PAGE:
Friday, April 8, 2011


I've been trying to get to this post all week, and I think it's really important that I do, because something very significant has been happening, and I don't think it's been getting much press. It's about the fact-finding mission organized by the UN Human Rights Council, and chaired by Judge Richard Goldstone. It's generally referred to as the “Goldstone Report.”

Here's a quick background summary: in 2008 there was a cease-fire between Hamas and Israel which had been holding up fairly well. However, Israel received intelligence that Hamas was constructing a tunnel from Gaza into Israel. These tunnels have been used, in the past, for terrorist activity, including the kidnapping of Israeli soldiers. Acting preemptively, Israel bombed the tunnel. In response to this act, Hamas began a campaign of launching rockets into southern Israel. These rockets were aimed primarily at civilian centers, with the southern town of Sderot being the most frequent target. Literally hundreds, perhaps thousands, of rockets were launched in the space of a few months. Finally, Israel mounted an incursion into Gaza, called “Operation Cast Lead.” It was mainly an aerial bombing campaign, and it led to a great number of civilian casualties.

In the wake of the operation, Israel was accused of war crimes by the Palestinian leadership, up to and including genocide. The UN organized its fact-finding mission, and Israel refused to cooperate with it—largely because it doesn't trust the UN to be anything approaching impartial. The result of that endeavor was the Goldstone Report, which confirmed that Israel had acted illegally and immorally, and while it didn't accuse Israel of genocide, it did accuse Israel of having a policy of intentionally targeting civilians.

Needless to say, the report was disastrous, from an Israeli point of view. It lent credence to Israel's enemies, who regularly accuse it of the most heinous crimes, and coming from the UN (and a Jewish judge), it made many of those who love Israel begin to doubt her—it seemed that there was some validity to the terrible accusations.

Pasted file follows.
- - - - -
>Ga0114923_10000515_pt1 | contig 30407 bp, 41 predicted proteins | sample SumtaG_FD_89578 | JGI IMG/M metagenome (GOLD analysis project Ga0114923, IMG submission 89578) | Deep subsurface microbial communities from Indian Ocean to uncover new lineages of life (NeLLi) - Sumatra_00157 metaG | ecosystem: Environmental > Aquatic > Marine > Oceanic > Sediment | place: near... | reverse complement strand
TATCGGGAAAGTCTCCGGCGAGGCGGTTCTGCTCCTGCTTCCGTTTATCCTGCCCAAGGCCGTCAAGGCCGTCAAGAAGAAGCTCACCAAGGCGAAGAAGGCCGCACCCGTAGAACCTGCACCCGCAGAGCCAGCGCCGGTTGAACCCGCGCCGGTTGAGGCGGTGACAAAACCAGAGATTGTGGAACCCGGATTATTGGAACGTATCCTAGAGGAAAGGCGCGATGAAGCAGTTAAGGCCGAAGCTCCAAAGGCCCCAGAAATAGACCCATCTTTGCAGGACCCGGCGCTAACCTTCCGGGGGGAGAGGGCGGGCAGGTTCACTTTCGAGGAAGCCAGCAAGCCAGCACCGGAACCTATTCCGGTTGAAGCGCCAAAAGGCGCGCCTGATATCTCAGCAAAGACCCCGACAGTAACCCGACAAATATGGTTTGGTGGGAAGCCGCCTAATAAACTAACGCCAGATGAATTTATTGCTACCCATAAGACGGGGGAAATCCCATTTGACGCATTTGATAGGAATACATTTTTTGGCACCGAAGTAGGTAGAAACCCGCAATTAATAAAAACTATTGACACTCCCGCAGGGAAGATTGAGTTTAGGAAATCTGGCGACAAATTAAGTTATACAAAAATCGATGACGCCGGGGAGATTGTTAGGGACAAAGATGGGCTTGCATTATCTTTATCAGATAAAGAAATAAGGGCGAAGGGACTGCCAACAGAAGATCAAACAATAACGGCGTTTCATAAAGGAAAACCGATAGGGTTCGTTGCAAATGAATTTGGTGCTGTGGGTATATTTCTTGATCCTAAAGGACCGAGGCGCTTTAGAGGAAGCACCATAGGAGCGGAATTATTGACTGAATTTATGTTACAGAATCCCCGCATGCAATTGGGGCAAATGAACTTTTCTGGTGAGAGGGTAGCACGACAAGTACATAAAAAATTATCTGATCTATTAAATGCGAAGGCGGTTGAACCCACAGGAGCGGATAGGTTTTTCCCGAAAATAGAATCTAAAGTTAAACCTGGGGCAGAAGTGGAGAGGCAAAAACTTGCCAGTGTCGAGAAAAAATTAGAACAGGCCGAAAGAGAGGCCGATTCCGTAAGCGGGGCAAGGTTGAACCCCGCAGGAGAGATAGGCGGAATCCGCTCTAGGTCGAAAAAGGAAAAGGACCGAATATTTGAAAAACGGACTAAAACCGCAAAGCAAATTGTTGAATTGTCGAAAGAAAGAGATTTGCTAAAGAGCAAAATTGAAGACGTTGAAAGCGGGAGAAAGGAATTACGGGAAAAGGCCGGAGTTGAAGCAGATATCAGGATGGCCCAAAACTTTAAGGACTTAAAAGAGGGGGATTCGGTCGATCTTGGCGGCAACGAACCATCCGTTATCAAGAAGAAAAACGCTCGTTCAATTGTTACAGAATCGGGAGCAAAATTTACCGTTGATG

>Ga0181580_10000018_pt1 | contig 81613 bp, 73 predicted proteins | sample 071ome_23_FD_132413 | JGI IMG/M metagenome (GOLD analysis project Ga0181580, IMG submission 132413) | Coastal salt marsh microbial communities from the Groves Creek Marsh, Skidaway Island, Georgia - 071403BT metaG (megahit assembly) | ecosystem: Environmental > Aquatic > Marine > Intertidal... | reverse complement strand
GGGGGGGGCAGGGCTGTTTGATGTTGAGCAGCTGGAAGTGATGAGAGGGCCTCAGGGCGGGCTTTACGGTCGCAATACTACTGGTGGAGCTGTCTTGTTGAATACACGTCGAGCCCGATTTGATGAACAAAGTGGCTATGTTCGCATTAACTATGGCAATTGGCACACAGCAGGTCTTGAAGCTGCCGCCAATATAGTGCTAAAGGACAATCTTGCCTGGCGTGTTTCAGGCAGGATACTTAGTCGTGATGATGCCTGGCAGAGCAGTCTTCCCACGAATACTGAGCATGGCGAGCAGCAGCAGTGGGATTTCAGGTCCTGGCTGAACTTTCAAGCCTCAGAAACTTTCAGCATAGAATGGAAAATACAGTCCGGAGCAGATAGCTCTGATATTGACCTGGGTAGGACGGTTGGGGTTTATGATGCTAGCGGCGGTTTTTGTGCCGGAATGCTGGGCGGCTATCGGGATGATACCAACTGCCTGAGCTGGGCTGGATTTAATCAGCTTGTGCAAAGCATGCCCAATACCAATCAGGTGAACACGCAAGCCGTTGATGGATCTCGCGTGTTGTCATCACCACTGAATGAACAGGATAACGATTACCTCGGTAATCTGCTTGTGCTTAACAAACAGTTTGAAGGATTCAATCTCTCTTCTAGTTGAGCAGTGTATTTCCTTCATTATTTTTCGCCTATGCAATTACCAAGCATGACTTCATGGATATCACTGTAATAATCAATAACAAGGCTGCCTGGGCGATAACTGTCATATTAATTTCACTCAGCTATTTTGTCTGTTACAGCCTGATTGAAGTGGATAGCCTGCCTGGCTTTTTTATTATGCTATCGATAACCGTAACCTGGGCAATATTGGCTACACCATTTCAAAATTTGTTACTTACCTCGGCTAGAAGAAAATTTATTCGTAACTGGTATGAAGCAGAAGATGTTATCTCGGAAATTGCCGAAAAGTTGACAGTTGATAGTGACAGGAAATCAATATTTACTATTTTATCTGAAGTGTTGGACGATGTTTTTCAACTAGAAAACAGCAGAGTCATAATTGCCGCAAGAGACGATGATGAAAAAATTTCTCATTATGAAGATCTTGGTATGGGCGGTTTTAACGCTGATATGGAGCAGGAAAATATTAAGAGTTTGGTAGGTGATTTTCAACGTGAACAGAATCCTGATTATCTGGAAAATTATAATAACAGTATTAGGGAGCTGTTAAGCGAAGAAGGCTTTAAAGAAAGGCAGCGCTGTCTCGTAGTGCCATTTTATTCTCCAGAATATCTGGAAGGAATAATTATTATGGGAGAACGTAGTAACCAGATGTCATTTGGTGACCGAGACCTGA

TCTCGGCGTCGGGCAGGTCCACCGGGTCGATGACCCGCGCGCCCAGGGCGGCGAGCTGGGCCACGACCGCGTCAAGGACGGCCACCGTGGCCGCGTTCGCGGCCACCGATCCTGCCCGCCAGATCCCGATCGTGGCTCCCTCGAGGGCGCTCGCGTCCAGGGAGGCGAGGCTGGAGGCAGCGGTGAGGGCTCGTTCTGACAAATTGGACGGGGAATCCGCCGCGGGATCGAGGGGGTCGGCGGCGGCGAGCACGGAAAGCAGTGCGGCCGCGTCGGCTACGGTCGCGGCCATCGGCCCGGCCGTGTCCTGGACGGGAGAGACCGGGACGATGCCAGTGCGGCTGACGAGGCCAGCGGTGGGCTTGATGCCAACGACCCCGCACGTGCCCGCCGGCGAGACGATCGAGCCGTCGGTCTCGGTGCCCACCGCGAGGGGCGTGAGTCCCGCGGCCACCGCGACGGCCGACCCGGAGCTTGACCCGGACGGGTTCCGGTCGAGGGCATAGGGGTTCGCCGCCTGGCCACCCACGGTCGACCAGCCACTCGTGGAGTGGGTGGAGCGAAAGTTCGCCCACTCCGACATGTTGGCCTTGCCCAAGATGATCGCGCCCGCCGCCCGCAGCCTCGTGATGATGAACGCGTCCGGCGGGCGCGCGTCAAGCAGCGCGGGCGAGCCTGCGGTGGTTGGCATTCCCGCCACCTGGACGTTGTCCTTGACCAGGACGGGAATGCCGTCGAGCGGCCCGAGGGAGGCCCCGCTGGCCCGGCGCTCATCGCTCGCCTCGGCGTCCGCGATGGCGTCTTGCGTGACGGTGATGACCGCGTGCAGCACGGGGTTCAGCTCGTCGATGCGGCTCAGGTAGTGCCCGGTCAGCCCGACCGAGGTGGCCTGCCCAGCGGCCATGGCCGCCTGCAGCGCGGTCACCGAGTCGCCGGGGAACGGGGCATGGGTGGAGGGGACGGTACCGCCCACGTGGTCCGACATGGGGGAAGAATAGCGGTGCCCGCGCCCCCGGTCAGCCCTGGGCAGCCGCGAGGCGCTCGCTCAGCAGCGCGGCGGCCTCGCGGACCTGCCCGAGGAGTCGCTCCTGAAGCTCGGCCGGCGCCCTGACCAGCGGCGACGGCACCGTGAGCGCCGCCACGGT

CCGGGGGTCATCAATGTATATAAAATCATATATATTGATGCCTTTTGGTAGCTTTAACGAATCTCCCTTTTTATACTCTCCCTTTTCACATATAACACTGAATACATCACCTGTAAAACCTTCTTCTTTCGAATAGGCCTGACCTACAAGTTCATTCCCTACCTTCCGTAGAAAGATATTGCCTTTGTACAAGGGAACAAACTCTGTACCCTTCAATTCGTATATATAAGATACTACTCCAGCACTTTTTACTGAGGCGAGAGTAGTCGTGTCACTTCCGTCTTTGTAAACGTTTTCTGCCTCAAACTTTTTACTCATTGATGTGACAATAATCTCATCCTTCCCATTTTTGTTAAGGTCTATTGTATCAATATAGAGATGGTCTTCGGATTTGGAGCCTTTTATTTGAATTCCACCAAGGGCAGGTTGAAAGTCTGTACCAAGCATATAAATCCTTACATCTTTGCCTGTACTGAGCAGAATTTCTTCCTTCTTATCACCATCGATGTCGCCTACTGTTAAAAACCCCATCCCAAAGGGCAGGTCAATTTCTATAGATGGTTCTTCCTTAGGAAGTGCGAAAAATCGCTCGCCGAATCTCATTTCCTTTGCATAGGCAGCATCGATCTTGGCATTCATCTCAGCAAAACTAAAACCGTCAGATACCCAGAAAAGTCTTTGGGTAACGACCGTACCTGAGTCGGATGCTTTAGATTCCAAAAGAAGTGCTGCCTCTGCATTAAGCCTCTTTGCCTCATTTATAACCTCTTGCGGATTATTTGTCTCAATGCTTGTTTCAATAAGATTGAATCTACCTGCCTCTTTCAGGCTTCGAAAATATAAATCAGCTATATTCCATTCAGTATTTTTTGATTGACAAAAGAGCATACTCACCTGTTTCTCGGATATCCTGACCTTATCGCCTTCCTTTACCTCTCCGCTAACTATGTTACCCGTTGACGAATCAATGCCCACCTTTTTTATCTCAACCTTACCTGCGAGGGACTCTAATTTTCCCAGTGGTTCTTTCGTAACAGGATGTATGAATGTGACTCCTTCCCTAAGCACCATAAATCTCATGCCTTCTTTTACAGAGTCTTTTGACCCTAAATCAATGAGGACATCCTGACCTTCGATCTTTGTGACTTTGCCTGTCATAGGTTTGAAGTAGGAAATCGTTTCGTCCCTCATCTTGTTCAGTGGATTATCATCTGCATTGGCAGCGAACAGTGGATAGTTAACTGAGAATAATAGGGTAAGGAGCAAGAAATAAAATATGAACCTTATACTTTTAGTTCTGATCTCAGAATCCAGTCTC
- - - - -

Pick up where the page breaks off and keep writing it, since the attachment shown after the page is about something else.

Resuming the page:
But, earlier this week, the story changed, and it changed dramatically. Judge Goldstone wrote an op-ed in the Washington Post in which he backed away from much of his report, including the most damning accusations against Israel:

We know a lot more today about what happened in the Gaza war of 2008-09 than we did when I chaired the fact-finding mission appointed by the U.N. Human Rights Council that produced what has come to be known as the Goldstone Report. If I had known then what I know now, the Goldstone Report would have been a different document.


Our report found evidence of potential war crimes and “possibly crimes against humanity” by both Israel and Hamas. That the crimes allegedly committed by Hamas were intentional goes without saying — its rockets were purposefully and indiscriminately aimed at civilian targets.

The allegations of intentionality by Israel were based on the deaths of and injuries to civilians in situations where our fact-finding mission had no evidence on which to draw any other reasonable conclusion. While the investigations published by the Israeli military and recognized in the U.N. committee’s report have established the validity of some incidents that we investigated in cases involving individual soldiers, they also indicate that civilians were not intentionally targeted as a matter of policy.